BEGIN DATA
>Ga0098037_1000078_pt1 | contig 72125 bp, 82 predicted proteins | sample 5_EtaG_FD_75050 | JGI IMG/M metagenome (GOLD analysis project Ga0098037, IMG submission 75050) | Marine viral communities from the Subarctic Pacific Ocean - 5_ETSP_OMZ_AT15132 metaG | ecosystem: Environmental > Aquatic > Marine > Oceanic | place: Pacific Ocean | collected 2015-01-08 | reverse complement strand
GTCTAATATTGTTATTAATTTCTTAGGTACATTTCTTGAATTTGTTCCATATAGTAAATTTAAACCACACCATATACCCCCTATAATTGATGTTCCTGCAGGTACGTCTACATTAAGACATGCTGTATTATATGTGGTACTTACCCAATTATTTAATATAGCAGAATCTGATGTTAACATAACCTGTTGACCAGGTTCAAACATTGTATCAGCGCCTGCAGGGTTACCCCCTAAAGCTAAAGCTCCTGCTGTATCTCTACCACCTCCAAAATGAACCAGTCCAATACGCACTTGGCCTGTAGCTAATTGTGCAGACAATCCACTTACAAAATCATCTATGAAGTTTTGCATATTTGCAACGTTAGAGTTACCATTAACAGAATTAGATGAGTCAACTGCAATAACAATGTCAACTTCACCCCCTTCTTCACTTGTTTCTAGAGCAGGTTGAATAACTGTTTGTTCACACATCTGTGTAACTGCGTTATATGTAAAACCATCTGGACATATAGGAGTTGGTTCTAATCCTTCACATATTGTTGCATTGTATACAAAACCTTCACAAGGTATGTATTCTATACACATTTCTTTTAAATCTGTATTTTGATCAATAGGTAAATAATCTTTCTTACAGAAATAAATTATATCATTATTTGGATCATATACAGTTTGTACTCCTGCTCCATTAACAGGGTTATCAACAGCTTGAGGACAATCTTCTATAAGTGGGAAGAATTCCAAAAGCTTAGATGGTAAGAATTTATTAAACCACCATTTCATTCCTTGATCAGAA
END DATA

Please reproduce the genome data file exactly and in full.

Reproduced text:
>Ga0098037_1000078_pt1 | contig 72125 bp, 82 predicted proteins | sample 5_EtaG_FD_75050 | JGI IMG/M metagenome (GOLD analysis project Ga0098037, IMG submission 75050) | Marine viral communities from the Subarctic Pacific Ocean - 5_ETSP_OMZ_AT15132 metaG | ecosystem: Environmental > Aquatic > Marine > Oceanic | place: Pacific Ocean | collected 2015-01-08 | reverse complement strand
GTCTAATATTGTTATTAATTTCTTAGGTACATTTCTTGAATTTGTTCCATATAGTAAATTTAAACCACACCATATACCCCCTATAATTGATGTTCCTGCAGGTACGTCTACATTAAGACATGCTGTATTATATGTGGTACTTACCCAATTATTTAATATAGCAGAATCTGATGTTAACATAACCTGTTGACCAGGTTCAAACATTGTATCAGCGCCTGCAGGGTTACCCCCTAAAGCTAAAGCTCCTGCTGTATCTCTACCACCTCCAAAATGAACCAGTCCAATACGCACTTGGCCTGTAGCTAATTGTGCAGACAATCCACTTACAAAATCATCTATGAAGTTTTGCATATTTGCAACGTTAGAGTTACCATTAACAGAATTAGATGAGTCAACTGCAATAACAATGTCAACTTCACCCCCTTCTTCACTTGTTTCTAGAGCAGGTTGAATAACTGTTTGTTCACACATCTGTGTAACTGCGTTATATGTAAAACCATCTGGACATATAGGAGTTGGTTCTAATCCTTCACATATTGTTGCATTGTATACAAAACCTTCACAAGGTATGTATTCTATACACATTTCTTTTAAATCTGTATTTTGATCAATAGGTAAATAATCTTTCTTACAGAAATAAATTATATCATTATTTGGATCATATACAGTTTGTACTCCTGCTCCATTAACAGGGTTATCAACAGCTTGAGGACAATCTTCTATAAGTGGGAAGAATTCCAAAAGCTTAGATGGTAAGAATTTATTAAACCACCATTTCATTCCTTGATCAGAA